Oh, the joys of networking… A topic that very few people like and/or fully understand. So thought it was about time we covered some of these topics to help clarify common misunderstandings and to help people easily understand networking in general. For simplicity, I’m going to stick with IPv4 IP addresses for now and completely ignore IPv6 IP addresses. I’m also going to completely ignore the concept of CIDR blocks and address ranges within this blog posts to just purely focus on the core concepts.
What are Public and Private IP Addresses
Simply put, there is nothing really different, they are just an IP address, right? Well, kind of yes and no. It all comes down to routing, i.e. how your request from A ultimately reaches B. In simple terms, anything starting with any of the following numbers are classified as ‘Private’ IP addresses;
- 10.0.0.0/8 (10.x.x.x)
- 172.16.0.0/12 (172.16.x.x)
- 192.168.0.0/16 (192.168.x.x)
So thinking through the routing concept again of how you get from A to B. This depends on where A and B ultimately live. Remember, every IP address ultimately routes through to a physical server (i.e. computer) which lives somewhere in the real world – whether that is in your back bedroom or in an Amazon data centre somewhere in the world.
How does Routing Work for Private Address Ranges
So now we understand that an IP address starting with, 10., 172. Or 192. Is classified as a private address – what does this actually mean? As mentioned, ultimately an IP address routes through to a physical piece of computer equipment, so why do we care if an IP address is a public IP address (i.e. not starting with these numbers) or a private IP address? Well, it all comes down to routing, i.e. how the message gets from A to B.
For the purpose of this example, let’s keep things super simple. In the scenario whereby you have a personal home laptop or computer. You likely have a home router+modem that has been provided to you from your internet service provider (ISP), the people who provide the internet connection to your home.
To visualise this, if you open the web browser on your home computer and type the following into the address bar of your favourite browser (Chrome, right?), 126.96.36.199 – you’ll likely be presented with the administrator console for your router+modem that has been provided from your ISP. This allows you to login (likely with a super-secure username/password of admin/admin…) so you can then see all of the devices that are connected to your local network, aka. private network. You’ll likely see your laptops, computers, tablets, mobile phones, smart TVs and IoT devices all connected to your local network either via wired or wireless connections. Cool right?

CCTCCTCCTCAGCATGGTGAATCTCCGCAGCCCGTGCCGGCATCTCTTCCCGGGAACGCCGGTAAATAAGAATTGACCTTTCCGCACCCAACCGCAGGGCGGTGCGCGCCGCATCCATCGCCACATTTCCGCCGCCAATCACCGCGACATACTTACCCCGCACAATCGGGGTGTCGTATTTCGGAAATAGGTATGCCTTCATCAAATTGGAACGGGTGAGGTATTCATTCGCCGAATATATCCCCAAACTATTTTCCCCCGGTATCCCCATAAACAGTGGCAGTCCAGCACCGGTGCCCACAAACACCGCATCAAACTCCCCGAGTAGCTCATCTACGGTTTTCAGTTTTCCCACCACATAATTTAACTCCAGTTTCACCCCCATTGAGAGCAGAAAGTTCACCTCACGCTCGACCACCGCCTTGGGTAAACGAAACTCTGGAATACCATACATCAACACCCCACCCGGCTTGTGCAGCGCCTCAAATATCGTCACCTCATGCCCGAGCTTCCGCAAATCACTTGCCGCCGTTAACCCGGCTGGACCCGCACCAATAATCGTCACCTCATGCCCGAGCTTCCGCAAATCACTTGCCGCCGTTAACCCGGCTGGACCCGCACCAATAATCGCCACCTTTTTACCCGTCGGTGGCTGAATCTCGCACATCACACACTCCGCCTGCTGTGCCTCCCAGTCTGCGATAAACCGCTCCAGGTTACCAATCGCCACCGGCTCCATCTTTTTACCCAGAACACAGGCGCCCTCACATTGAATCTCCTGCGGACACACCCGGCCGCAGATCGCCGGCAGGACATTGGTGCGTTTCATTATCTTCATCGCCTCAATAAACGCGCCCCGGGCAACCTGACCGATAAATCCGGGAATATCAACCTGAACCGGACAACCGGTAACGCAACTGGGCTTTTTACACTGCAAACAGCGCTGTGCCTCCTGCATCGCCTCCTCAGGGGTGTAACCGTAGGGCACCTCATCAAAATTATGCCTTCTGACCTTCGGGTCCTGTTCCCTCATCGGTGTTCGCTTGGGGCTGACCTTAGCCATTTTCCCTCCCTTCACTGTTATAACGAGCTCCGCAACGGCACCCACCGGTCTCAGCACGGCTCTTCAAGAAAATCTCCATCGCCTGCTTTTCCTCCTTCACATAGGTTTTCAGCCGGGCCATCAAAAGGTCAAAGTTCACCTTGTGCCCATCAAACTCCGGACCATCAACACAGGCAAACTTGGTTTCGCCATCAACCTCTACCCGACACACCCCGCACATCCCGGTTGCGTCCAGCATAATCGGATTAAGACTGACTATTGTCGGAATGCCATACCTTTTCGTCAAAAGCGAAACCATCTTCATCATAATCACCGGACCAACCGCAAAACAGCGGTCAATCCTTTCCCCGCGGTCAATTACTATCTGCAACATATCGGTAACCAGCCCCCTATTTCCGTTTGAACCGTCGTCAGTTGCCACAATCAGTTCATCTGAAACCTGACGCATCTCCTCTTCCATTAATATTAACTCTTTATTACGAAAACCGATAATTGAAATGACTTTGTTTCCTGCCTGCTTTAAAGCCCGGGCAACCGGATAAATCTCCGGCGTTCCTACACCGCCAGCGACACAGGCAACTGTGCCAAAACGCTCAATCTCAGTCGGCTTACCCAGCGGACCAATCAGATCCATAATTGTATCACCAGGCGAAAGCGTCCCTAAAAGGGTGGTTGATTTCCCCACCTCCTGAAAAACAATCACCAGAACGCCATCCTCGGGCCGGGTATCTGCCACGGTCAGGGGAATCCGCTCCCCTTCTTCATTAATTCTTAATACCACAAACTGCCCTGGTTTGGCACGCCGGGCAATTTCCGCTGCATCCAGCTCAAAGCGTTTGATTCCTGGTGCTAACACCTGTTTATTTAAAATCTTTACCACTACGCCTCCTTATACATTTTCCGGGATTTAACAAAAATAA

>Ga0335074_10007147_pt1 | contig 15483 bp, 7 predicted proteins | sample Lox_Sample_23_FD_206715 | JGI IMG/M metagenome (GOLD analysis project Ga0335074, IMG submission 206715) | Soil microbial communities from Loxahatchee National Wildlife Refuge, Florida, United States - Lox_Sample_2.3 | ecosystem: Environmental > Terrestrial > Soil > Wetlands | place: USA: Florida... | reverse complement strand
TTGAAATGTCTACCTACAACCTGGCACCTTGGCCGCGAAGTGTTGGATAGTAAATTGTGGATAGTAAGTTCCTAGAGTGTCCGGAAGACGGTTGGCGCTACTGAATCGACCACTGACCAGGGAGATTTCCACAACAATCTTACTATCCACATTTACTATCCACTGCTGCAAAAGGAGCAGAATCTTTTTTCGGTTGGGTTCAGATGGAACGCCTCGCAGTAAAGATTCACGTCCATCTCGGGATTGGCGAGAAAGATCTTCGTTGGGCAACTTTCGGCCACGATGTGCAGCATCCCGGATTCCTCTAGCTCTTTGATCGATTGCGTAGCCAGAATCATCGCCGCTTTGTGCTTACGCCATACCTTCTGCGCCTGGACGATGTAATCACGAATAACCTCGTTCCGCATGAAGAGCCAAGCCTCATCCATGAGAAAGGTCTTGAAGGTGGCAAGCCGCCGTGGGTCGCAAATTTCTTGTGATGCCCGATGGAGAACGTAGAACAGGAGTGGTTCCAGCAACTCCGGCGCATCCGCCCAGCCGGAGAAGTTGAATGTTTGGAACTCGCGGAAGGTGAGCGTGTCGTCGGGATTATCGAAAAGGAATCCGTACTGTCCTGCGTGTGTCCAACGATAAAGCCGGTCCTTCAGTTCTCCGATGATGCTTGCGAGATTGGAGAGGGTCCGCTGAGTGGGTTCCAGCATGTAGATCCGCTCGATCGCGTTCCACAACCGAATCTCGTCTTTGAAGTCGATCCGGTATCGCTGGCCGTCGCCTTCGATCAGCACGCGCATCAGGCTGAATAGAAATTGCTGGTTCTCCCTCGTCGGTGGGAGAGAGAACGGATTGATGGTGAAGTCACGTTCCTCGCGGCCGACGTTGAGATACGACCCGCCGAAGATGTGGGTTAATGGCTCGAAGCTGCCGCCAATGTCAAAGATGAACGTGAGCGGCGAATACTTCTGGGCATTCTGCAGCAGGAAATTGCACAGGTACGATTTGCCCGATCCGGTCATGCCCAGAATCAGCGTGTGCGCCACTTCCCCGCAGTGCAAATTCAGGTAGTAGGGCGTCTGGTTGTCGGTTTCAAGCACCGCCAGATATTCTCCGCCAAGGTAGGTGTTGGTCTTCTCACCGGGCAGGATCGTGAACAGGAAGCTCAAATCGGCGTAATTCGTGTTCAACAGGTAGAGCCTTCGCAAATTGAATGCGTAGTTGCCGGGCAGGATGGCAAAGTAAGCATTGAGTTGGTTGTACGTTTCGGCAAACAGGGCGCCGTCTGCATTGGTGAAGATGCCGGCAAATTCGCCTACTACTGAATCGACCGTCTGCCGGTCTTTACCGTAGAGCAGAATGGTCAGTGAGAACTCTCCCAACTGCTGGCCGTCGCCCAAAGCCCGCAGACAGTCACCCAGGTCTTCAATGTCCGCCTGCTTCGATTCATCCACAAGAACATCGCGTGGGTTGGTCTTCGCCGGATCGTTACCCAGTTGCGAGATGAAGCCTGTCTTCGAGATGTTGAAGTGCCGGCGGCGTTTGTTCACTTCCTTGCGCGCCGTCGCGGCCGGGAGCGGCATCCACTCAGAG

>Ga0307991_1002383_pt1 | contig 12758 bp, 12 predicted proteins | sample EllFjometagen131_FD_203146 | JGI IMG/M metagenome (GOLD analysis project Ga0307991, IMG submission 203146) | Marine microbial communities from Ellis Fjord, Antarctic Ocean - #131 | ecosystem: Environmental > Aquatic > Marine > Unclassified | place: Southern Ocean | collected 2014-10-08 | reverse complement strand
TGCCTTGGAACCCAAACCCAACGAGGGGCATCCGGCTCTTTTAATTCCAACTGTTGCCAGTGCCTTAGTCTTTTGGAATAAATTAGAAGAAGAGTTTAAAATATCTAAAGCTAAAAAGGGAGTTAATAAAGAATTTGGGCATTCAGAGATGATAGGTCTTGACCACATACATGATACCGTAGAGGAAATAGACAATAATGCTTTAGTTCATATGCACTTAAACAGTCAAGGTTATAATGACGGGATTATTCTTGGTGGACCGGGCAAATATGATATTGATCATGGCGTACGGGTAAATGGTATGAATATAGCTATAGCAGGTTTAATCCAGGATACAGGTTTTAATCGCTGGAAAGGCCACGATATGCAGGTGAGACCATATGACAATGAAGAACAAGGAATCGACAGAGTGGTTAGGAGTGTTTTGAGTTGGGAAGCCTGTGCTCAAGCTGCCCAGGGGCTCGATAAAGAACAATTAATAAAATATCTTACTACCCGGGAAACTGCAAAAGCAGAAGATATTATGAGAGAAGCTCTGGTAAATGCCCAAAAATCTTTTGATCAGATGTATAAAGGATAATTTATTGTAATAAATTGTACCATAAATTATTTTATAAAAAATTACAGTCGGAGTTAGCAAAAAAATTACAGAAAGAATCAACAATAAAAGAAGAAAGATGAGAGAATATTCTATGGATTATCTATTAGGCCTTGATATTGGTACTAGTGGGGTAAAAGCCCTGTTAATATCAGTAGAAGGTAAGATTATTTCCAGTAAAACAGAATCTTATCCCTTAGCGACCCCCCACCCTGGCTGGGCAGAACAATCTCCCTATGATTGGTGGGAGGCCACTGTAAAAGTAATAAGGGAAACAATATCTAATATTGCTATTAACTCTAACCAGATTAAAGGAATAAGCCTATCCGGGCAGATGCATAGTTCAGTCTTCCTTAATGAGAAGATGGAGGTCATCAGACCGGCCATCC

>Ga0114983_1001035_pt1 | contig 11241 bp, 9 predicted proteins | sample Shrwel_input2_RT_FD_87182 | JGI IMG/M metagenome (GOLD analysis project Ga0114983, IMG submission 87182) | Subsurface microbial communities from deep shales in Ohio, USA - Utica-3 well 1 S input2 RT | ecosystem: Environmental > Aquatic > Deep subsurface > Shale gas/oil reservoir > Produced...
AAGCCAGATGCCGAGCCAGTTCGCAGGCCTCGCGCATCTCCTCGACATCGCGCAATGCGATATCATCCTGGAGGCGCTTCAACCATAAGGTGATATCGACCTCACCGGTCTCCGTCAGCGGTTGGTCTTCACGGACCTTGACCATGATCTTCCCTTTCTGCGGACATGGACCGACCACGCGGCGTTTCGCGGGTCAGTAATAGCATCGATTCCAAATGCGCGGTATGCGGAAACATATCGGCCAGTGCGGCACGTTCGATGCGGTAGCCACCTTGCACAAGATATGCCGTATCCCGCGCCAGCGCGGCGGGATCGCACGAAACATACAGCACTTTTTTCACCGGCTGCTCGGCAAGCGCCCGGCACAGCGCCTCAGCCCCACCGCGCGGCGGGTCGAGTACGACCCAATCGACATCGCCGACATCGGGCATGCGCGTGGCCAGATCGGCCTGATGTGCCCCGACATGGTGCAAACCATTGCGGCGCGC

Ok, so back to the point about routing and private VS public IP addresses.
Simply put, whenever a device that is on your local network attempts to connect to another device, your router decides where to … route … the connection to. For example, if you are on your local network and you are trying to access another device on the local network, the route that the connection from A to B (which often has many steps involved, not just the one) never actually leaves your premises to go the internet for help. Whereas if you were accessing a public IP address (aka. an IP address starting with anything other than the three mentioned) then your request would go out into the internet to find the physical computer hardware that is at this address.
The reality is for public IP addresses is that these are often a single IP address that can have thousands of virtual and/or physical machines sitting behind them, which is where NAT comes in – but we’ll ignore that for the purpose of simplicity. We’ll cover that another time. For the purpose of this blog post, we’ll assume that we’re just accessing different systems based purely on IP addresses and not friendly names such as server-x.contradodigital.com.
What About Modern Routing?
The reality is that with most modern routing this isn’t based on IP address alone, it’s often based on a combination of IP Address and Hostname (aka. the name you type into the browser). What this means is that whenever you type in a hostname into the browser, this ultimately resolves to an IP address that knows how to handle your request and ultimately get you to the destination physical/virtual computer that can serve you the information you need. Thankfully, you never need to worry about that as a user. But from a configuration perspective this is hugely important as if you are designing this setup, you need to be able to configure how to handle incoming requests. That is outside of the scope of this blog post though as this gets into the world of NAT, proxies and reverse-proxies.
Size of Private Networks
Things are a little more nuanced by the three core private IP ranges as they each support a different number of devices connected to that network. Remember, these rules were designed before IPv6 when there were much harder limits placed on networks.
- 10.0.0.0 – 10.255.255.255 supports a total of 16,777,216 addresses and is classed as a single class A network.
- 172.16.0.0 – 172.31.255.255 supports a total of 1,048,576 addresses and is classed as a 16 contiguous class Bs network.
- 192.168.0.0 – 192.168.255.255 supports a total of 65,536 addresses and is classed as a 256 contiguous class Cs.
In simple terms;
- Use 192 IP ranges whenever you have a small number of devices connected, i.e. a home environment
- Use 172 IP ranges whenever you have a medium number of devices connected, i.e. a small business and/or cloud environment that is regionalised. Notice how AWS uses the 172 ranges in EC2 instance hostnames
- Use 10 IP ranges whenever you want maximum control for how the maximum number of devices such as on private networks.
This helps you to determine which of the IP address ranges you are best to use. There are also considerations around network sizes and subnets but again, we’ll cover this in other blog posts.